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Mayweather, Marquez hold public workouts in L.A.

14
Sep

Floyd Mayweather Jr. was the center of the media's attention while he had his hands wrapped before a public workout Monday in Los Angeles. Photo / Hoganphotos.com

LOS ANGELES — The promotion for Saturday’s Floyd Mayweather Jr.-Juan Manuel Marquez showdown received a healthy amount of casual fan exposure when both fighters held public workouts in front of the Kodak Theatre Arch on Monday on Hollywood Boulevard.

A crowd of around 70-80 hardcore fans gathered around the tiny 10-by-10-foot ring set up near the sidewalk just outside the giant indoor mall to which Arch is attached, while hundreds of pedestrians paused during their walks through the popular tourist area to watch the future hall-of-fame boxers shake out.

The onlookers got to see Mayweather work through a brisk training routine at 11:30 a.m. and then observe Marquez’s abbreviated training session an hour later.

Mayweather was clearly going through the motions as he worked mitts with his uncle and trainer, Roger, but he was visibly faster than Marquez, who punched with authority while working the heavy and speed bags.

Mayweather also pounded on the mid-section of assistant trainer Nate Jones, who was clad in his usual body padding, then worked the speed bag and skipped rope.

Mayweather’s rope-skipping routine is second to none in my opinion (although junior flyweight titleholder Brian Viloria is a close runner-up). Even when Mayweather only gives a half-effort, as he did during Monday’s exercises, he appears faster and sharper than most world-class boxers operating at 100 percent.

The mitt routine he and Roger do for the public involves more muscle memory than conscious action, but Mayweather’s reflexes, upper body movement and block-counter combinations were still impressive.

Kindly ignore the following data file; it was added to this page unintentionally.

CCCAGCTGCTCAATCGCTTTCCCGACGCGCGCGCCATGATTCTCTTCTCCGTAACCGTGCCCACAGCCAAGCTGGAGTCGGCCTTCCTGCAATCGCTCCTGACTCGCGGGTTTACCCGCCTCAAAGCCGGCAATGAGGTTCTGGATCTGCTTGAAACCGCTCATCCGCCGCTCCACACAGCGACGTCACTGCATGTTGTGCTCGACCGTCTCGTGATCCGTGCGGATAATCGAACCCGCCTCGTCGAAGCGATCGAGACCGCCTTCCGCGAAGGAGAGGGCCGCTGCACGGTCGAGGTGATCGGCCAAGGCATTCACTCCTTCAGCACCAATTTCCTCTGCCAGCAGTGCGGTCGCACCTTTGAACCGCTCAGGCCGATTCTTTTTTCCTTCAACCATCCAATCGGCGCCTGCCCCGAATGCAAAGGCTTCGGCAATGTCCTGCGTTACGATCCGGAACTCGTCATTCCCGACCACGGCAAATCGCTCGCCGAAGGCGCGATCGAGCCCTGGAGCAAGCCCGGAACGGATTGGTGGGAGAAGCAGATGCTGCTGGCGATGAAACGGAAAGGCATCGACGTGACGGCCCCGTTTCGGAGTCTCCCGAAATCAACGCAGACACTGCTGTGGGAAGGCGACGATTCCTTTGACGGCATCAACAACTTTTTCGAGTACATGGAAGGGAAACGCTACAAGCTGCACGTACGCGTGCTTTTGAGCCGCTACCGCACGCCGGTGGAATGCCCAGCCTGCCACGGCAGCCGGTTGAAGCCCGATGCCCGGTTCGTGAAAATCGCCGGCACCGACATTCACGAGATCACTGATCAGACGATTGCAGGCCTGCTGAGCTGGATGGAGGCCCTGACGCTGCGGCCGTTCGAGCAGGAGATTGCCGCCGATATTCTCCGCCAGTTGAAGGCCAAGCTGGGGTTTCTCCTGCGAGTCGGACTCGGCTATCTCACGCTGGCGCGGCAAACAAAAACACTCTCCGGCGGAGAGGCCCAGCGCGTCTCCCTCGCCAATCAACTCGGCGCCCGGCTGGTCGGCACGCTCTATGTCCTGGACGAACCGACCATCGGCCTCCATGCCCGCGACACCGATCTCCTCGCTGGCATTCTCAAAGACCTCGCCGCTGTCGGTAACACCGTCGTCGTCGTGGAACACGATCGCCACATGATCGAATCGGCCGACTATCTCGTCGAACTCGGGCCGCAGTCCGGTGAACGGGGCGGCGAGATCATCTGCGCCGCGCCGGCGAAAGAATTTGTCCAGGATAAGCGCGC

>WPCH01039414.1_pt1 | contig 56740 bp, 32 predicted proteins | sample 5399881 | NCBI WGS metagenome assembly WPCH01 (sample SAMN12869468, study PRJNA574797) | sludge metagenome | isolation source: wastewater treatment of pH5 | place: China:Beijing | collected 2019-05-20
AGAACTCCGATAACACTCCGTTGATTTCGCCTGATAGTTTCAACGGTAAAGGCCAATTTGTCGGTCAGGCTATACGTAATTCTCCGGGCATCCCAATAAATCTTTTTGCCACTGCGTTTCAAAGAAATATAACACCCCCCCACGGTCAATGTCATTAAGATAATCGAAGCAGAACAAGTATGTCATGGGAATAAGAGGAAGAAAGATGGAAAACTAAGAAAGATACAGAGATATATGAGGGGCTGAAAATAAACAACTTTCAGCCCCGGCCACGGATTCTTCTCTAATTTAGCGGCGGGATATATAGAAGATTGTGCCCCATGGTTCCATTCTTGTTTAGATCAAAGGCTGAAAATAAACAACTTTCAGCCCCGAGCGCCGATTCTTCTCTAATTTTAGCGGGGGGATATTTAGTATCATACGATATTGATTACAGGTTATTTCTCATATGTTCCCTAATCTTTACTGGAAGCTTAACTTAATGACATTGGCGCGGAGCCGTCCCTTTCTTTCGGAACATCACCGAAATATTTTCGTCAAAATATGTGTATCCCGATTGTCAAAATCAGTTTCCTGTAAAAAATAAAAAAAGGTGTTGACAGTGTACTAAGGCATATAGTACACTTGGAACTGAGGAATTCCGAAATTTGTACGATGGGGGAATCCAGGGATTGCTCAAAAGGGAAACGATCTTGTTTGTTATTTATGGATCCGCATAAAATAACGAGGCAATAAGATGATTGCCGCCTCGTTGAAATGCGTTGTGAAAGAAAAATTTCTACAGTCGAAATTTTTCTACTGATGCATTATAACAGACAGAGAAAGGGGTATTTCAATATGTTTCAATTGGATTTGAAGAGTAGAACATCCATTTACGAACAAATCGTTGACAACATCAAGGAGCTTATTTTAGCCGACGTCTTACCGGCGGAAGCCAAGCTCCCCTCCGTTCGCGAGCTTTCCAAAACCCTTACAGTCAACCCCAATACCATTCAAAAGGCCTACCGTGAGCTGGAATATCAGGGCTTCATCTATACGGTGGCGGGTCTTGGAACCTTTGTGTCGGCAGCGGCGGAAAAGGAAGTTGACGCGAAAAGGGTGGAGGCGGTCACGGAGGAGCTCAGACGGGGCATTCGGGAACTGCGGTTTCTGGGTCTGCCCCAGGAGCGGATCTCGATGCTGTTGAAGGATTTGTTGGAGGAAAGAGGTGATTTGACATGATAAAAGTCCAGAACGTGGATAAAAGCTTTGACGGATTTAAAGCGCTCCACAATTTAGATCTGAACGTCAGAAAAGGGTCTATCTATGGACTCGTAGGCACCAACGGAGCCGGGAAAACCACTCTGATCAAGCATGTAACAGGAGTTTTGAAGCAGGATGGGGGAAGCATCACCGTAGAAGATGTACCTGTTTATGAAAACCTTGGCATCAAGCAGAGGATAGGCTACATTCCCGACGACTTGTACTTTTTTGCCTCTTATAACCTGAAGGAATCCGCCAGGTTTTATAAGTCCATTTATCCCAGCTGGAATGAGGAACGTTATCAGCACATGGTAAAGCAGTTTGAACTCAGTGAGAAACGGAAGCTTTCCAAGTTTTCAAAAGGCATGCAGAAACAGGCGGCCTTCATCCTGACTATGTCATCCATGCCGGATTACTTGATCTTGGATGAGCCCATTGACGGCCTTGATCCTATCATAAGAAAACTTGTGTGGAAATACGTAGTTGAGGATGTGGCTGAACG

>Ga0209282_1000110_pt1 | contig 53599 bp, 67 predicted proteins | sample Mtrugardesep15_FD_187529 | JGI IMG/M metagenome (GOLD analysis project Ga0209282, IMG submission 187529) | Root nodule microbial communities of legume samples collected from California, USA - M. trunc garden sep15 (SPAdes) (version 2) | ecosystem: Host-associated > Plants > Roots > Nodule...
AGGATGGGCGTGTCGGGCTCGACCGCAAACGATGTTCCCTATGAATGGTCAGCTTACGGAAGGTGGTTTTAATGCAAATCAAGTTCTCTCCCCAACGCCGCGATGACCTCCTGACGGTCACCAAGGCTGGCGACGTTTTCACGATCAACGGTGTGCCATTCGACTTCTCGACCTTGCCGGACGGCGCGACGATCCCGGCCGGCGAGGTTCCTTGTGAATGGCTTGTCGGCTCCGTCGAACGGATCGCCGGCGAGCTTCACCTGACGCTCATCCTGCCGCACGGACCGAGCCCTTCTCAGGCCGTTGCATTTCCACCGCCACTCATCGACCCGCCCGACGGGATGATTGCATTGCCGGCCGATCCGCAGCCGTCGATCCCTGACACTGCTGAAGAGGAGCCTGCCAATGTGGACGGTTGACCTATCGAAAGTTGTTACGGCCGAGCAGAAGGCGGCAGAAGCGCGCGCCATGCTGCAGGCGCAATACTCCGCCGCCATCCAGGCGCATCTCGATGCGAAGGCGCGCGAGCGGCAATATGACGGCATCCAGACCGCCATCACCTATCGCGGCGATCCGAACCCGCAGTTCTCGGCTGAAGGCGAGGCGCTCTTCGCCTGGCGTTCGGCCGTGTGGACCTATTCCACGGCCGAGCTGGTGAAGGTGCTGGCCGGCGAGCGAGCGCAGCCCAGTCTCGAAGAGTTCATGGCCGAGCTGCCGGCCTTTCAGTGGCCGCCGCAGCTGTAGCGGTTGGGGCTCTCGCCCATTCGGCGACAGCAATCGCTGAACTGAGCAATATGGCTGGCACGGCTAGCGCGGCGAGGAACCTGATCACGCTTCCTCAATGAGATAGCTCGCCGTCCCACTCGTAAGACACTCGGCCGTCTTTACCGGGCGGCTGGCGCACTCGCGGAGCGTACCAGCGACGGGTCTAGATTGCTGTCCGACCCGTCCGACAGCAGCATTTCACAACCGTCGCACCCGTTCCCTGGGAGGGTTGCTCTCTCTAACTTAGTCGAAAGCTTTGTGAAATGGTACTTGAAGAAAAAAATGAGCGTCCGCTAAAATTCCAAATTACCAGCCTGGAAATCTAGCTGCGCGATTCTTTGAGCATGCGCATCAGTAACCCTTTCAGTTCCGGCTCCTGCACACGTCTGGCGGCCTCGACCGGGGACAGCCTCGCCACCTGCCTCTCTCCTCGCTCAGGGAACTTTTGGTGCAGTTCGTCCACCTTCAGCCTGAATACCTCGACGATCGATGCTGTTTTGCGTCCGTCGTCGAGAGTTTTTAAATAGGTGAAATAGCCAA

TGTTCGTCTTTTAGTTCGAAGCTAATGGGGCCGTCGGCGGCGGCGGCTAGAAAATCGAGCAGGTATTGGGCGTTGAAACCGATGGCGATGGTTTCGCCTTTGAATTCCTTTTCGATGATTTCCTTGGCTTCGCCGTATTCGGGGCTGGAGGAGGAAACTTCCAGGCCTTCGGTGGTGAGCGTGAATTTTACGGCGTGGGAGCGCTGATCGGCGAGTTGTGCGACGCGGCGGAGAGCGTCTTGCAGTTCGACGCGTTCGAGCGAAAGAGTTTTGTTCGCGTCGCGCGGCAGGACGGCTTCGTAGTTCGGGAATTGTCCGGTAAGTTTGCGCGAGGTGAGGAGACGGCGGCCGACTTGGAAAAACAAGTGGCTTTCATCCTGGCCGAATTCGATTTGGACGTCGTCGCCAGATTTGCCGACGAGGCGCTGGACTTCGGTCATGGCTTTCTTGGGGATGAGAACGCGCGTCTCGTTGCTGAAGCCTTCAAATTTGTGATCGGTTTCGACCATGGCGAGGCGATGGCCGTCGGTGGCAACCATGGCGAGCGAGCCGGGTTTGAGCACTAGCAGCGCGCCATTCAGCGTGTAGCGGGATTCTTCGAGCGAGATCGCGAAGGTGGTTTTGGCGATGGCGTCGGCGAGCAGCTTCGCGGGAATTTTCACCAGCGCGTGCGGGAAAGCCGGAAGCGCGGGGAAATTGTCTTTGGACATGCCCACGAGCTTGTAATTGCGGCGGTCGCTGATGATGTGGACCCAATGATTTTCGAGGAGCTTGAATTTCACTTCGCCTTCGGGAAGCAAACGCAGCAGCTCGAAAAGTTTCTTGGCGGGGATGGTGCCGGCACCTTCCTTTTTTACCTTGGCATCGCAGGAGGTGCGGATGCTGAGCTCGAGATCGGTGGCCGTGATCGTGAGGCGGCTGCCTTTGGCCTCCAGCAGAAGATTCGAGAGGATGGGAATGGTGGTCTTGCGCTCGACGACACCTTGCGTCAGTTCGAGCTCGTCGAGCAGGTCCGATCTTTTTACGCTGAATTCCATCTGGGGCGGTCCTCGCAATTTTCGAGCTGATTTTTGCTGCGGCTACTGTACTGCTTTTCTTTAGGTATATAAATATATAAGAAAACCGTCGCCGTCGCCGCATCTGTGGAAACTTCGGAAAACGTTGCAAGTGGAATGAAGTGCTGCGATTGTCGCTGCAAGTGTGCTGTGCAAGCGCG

The sun peaked through the clouds around noon, so Mayweather got a good sweat in front of the tourists and boxing media, which included representatives from Mexico and the Philippines.

The crowd of hardcore fans, most of whom were of Mexican descent, came alive when Marquez arrived.

The lightweight champ shadow boxed with gloves on before working the bags. The added weight he’s carrying is well distributed on his featherweight frame (he didn’t appear top heavy) but to my eyes his hand speed is not what it was at lightweight (which wasn’t what it was at featherweight and junior lightweight).

Marquez might prove me and a lot of pundits wrong but I think it’s a mistake for him to come in more than a few pounds over lightweight.

Marquez said he expects to weigh in and fight around “143, 144 pounds.”

MAYWEATHER MISSES BOXING, NOT MEDIA

Mayweather, who fielded questions from the media before his workout, was asked whether he missed the excitement that accompanies the final week of a big fight during his year off (2008).

The old saying “absence makes the heart grow fonder” holds true for the former five-division titleholder, who hasn’t fought since his 10th-round TKO of Ricky Hatton in December of 2007.

“I needed a break,” Mayweather said as veteran cornerman Rafael Garcia meticulously wrapped his hands. “I had been active since 1987 without a having a break. Sometimes you need to get away from the things you love to remind you how much you love it. Of course I love boxing. The sport’s been good to me.”

While boxing’s been good to him, the media covering the sport has been so-so, according to Mayweather.

“Here’s the thing about the media,” Mayweather said when I brought the subject up. “Let’s say you got 20 writers. Well, 15 are gonna write the same thing, and 9 out 10 are gonna write something negative. Four or five will write something OK, but only one will write something positive and good.”

I betting Kevin Iole of Yahoo! Sports is the one “positive and good” boxing writer in Mayweather’s book.